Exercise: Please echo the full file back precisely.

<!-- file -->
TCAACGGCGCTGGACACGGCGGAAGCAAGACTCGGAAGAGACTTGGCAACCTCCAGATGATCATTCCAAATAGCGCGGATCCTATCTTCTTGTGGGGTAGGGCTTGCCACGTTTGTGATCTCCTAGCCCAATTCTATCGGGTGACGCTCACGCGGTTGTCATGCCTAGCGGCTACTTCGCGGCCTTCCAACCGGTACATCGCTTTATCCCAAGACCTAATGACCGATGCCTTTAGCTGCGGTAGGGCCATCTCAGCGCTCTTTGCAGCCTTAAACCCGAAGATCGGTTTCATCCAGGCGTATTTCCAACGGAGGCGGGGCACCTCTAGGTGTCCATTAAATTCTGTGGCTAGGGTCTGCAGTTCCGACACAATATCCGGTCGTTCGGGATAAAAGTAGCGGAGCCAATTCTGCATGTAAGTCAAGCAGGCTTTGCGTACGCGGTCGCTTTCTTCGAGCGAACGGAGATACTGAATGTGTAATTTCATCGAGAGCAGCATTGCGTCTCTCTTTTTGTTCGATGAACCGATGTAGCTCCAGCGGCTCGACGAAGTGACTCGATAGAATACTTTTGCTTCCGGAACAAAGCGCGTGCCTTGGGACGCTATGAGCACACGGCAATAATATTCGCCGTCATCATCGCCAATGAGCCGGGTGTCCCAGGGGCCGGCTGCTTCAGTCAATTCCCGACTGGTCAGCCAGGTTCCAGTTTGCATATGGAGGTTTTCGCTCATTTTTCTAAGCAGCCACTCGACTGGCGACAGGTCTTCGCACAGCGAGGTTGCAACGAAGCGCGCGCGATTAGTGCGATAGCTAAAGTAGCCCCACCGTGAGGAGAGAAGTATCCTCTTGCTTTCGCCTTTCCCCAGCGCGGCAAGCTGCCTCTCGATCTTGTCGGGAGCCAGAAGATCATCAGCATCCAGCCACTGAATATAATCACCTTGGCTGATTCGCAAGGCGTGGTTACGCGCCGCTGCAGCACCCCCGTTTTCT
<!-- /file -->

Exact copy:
TCAACGGCGCTGGACACGGCGGAAGCAAGACTCGGAAGAGACTTGGCAACCTCCAGATGATCATTCCAAATAGCGCGGATCCTATCTTCTTGTGGGGTAGGGCTTGCCACGTTTGTGATCTCCTAGCCCAATTCTATCGGGTGACGCTCACGCGGTTGTCATGCCTAGCGGCTACTTCGCGGCCTTCCAACCGGTACATCGCTTTATCCCAAGACCTAATGACCGATGCCTTTAGCTGCGGTAGGGCCATCTCAGCGCTCTTTGCAGCCTTAAACCCGAAGATCGGTTTCATCCAGGCGTATTTCCAACGGAGGCGGGGCACCTCTAGGTGTCCATTAAATTCTGTGGCTAGGGTCTGCAGTTCCGACACAATATCCGGTCGTTCGGGATAAAAGTAGCGGAGCCAATTCTGCATGTAAGTCAAGCAGGCTTTGCGTACGCGGTCGCTTTCTTCGAGCGAACGGAGATACTGAATGTGTAATTTCATCGAGAGCAGCATTGCGTCTCTCTTTTTGTTCGATGAACCGATGTAGCTCCAGCGGCTCGACGAAGTGACTCGATAGAATACTTTTGCTTCCGGAACAAAGCGCGTGCCTTGGGACGCTATGAGCACACGGCAATAATATTCGCCGTCATCATCGCCAATGAGCCGGGTGTCCCAGGGGCCGGCTGCTTCAGTCAATTCCCGACTGGTCAGCCAGGTTCCAGTTTGCATATGGAGGTTTTCGCTCATTTTTCTAAGCAGCCACTCGACTGGCGACAGGTCTTCGCACAGCGAGGTTGCAACGAAGCGCGCGCGATTAGTGCGATAGCTAAAGTAGCCCCACCGTGAGGAGAGAAGTATCCTCTTGCTTTCGCCTTTCCCCAGCGCGGCAAGCTGCCTCTCGATCTTGTCGGGAGCCAGAAGATCATCAGCATCCAGCCACTGAATATAATCACCTTGGCTGATTCGCAAGGCGTGGTTACGCGCCGCTGCAGCACCCCCGTTTTCT